This book argues that the way in which we use the concept of "state" in many African countries must involve a deeper engagement of the complex workings of state–society relations, rather than a master narrative of European state formation.
Dimensions of African Statehood explores the concept of "statehood" as a set of daily practices that govern and generate effects through the voices of those performing and living the state. The book is based on extensive, firsthand research on the delivery of and access to public goods as expressions of statehood in eastern Democratic Republic of Congo. A public good, a field long dominated by economic models, can be seen as a power relation rather than a universal, positive good. By unpacking the meaning of "whose public," the book offers an avenue for a dynamic and multilayered understanding of practices that express and shape statehood. The assessment of statehood as presented in this book is an invitation to contribute to the new era of what statehood entails in regions different from the Global North.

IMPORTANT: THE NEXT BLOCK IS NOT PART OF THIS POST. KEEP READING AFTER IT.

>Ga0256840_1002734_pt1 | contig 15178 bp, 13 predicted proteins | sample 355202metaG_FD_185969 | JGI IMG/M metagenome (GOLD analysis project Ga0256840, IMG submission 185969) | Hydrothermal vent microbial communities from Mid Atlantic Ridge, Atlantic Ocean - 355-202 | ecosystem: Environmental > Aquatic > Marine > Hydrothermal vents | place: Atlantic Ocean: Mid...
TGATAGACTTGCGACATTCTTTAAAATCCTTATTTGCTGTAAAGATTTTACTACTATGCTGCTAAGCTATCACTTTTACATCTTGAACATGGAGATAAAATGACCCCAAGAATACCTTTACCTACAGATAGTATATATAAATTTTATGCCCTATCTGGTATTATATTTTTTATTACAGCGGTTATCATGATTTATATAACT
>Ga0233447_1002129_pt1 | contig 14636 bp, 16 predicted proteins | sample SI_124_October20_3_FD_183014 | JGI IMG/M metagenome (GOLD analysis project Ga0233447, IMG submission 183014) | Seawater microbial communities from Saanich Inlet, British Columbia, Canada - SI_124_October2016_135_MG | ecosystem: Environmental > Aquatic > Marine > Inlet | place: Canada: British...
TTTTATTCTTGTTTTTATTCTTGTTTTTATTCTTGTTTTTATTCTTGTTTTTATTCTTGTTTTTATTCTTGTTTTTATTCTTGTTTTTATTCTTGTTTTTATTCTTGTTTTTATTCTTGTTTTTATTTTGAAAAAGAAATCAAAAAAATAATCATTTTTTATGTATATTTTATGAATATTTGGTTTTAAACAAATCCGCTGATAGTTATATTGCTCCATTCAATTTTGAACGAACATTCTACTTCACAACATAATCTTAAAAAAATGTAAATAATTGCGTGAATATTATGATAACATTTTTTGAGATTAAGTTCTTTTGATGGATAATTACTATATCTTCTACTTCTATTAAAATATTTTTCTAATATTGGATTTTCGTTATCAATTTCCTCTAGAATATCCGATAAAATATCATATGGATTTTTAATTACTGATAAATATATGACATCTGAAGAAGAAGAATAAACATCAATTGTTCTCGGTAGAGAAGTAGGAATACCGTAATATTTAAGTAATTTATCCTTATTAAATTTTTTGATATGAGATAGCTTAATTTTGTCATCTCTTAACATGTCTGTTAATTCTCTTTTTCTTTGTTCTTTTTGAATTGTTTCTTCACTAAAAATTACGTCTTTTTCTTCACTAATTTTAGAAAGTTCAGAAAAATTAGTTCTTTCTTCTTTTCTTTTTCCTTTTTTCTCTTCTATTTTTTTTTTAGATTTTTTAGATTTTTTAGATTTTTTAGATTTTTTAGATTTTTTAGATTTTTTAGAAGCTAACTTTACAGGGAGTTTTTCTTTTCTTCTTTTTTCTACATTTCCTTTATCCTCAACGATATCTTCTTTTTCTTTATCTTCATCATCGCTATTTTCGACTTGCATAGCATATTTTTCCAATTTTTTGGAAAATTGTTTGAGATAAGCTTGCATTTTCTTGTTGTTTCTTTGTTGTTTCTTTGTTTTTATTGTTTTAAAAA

This book will be of interest to scholars and students of politics, African studies, and governance.
Table of Contents
1. Introduction 2. Conceptual framework: dimensions of statehood 3. Introducing Bukavu 4. Managing waste: "the political class does not take care of garbage here" 5. "We need to live, but the leaders are killing us": water and hydroelectricity 6. State persistence: perspectives from the roads 7. Governance, citizenship, and the dimensions of statehood 8. Conclusion
Randi Solhjell is affiliated with the Norwegian Police University College and the Centre for Research on Extremism at the University of Oslo. She was a former senior research fellow associated at the Norwegian Institute of International Affairs and holds a PhD from the London School of Economics.